My database must be updated at arbitrary intervals, manually, with new info to put on standart tables that don't require structural modifications. one app will update the database.
Another app, the one I will distribute (to friends and family only, but doesn't require any security feature to it, like encrypting the database) will read the database and use its data on labels, listviews, etc.
The problem is, I'm the perfect definition of full-fledged n00b at programming of any sort, and still don't know what database to use.
I thought that I should use a SQL CE (*.sdf) file, and store that database thing on an FTP. then, I could download it and get data from it everytime the "client" app runs, and certain button ("connect") is clicked.
After some hard-core googling, I found out how to connect to the sdf thing, using this connection string:
Provider=Microsoft.SQLSERVER.CE.OLEDB.3.5;Data Source=D:\Documents and Settings\Camilo\JCTM.sdf
So it connects, or at least didn't show any error.
I don't know if it's a good idea to use sdf SQL CE files as databases, if it's too hard maybe I should go for XML? what do you guys suggest, what is the easiest way to implement very simple databases in VB.NET?
By simple databases I mean:
– no search needed
– no advanced features except storing strings on tables with columns and rows
– easy to access, read, edit, etc. by different VB.NET apps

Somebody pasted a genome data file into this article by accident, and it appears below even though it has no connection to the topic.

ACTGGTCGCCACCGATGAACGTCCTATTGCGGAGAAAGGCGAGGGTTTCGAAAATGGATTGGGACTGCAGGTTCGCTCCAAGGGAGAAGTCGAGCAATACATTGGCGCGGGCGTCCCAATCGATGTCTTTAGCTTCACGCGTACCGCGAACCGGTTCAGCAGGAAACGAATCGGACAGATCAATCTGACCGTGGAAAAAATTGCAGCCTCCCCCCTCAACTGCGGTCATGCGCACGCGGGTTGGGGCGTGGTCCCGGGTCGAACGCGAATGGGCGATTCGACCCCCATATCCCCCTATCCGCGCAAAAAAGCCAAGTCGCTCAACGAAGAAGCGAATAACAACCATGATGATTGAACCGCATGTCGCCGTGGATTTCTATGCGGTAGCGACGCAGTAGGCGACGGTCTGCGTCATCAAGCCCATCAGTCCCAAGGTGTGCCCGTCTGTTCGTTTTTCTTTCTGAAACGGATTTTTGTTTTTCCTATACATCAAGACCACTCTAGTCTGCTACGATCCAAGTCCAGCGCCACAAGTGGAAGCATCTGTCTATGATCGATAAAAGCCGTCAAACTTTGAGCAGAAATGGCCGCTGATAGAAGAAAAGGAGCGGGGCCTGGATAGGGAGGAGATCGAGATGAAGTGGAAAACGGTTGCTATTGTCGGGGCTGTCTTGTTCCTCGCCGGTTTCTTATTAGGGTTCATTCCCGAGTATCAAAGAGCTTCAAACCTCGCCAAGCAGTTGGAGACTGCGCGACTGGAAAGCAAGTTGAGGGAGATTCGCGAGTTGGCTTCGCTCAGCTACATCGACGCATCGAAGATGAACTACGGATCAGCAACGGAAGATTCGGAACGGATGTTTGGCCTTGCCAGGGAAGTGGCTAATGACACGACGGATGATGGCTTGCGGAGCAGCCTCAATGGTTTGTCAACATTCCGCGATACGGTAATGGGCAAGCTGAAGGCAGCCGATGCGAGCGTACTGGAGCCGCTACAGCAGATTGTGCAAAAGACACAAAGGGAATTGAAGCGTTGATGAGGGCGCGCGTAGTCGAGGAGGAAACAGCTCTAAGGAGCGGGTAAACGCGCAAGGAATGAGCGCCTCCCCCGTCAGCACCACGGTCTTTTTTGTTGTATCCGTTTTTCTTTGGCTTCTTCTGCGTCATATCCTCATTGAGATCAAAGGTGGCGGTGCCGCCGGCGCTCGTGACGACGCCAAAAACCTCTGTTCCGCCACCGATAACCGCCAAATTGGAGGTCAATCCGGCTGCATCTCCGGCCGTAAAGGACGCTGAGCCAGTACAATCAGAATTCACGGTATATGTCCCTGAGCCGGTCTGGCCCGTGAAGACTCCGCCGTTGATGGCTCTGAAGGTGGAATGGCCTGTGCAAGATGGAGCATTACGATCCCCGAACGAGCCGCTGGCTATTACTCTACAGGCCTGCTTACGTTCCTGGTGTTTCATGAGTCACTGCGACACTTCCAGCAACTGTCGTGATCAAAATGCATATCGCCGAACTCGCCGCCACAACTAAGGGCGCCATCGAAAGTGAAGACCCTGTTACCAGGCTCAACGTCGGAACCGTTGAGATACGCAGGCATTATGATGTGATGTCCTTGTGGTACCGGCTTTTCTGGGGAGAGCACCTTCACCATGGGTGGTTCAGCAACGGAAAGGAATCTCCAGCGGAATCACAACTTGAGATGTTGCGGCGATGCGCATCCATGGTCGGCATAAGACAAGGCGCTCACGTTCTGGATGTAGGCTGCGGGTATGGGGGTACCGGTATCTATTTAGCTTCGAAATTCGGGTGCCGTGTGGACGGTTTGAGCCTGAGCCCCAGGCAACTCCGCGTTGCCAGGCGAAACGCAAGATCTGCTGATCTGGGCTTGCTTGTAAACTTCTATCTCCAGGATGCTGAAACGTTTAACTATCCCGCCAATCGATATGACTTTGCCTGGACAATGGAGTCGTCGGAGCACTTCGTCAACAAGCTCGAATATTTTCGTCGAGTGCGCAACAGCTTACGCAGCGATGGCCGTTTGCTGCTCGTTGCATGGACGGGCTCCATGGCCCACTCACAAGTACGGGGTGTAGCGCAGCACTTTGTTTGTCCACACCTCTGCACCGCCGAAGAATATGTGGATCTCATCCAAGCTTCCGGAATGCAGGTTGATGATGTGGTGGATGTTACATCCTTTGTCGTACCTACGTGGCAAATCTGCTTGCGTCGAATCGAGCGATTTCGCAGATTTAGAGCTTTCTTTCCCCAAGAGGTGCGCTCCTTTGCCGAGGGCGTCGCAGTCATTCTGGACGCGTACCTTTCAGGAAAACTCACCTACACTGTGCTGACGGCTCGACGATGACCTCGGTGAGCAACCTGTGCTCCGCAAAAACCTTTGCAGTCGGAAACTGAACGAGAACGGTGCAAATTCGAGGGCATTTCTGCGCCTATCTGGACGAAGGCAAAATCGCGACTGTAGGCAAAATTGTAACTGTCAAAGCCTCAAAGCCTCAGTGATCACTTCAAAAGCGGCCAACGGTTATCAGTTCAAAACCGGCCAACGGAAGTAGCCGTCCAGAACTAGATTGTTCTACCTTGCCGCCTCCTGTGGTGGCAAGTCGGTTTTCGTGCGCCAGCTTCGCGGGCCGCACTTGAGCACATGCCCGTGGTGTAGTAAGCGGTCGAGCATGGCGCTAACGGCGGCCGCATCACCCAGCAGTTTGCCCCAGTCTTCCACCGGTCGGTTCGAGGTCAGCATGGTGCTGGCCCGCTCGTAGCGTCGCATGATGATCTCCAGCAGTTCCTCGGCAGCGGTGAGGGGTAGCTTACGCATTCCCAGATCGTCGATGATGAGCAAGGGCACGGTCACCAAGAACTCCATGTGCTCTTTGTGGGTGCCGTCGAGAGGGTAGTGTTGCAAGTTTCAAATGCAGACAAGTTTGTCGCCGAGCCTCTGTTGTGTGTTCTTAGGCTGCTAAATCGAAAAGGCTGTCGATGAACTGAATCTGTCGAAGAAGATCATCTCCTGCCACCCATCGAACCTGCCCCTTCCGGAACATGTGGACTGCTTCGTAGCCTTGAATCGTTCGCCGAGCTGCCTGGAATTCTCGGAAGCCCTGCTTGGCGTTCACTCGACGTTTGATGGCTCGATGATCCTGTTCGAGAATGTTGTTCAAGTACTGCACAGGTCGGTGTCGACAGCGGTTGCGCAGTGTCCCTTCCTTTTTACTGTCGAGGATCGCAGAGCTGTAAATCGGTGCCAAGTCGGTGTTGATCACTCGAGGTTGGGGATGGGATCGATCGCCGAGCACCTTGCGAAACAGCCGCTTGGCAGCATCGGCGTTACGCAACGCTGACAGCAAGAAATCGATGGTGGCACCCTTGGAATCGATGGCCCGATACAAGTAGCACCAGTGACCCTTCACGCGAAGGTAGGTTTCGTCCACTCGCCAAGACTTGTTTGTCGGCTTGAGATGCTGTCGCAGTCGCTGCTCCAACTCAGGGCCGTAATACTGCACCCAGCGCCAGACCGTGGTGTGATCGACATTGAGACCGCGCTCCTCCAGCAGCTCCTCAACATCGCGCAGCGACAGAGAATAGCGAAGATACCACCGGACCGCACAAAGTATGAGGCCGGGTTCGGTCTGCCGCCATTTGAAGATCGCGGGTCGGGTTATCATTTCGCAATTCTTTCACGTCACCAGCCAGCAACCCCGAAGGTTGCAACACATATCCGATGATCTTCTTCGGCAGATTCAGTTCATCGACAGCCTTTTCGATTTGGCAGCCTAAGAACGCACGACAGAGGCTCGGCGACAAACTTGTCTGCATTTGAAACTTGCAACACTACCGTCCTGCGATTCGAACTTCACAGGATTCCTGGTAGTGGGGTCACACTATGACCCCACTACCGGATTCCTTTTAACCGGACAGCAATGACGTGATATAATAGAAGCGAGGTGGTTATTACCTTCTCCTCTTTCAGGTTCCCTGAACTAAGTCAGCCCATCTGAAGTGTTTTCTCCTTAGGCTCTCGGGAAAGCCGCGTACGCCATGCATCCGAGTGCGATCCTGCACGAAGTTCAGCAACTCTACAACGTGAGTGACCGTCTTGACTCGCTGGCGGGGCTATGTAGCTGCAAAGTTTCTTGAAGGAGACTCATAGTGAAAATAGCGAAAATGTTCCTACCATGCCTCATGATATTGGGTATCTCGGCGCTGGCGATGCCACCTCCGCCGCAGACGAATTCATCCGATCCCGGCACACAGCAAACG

Is sdf a good idea?
Luckily for you, you can abstract away the need to be concerned with which back-end database you use to store your data.
Technologies such as ODBC (Open Database Connectivity) and OLEDB (Object Linking and Embedding, Database) allow you to limit your concern for the backend datastore to the task of crafting your connection string. In your example, the connection string says, "I'm going to connect to a SQL Server CE database via its OLEDB provider, and it's physically located over on D:/...
Within the code, you use standard OLEDB mechanisms to access and manage the database. Because of this abstraction, you can use OLEDB providers for SQL Server, Oracle, XML, Access or comma delimited text files as your backing store if you wish, and the only change you need to make to your code is the connection string. Your choice then should be to pick the database that you have the tools and know-how to set up and manage initially.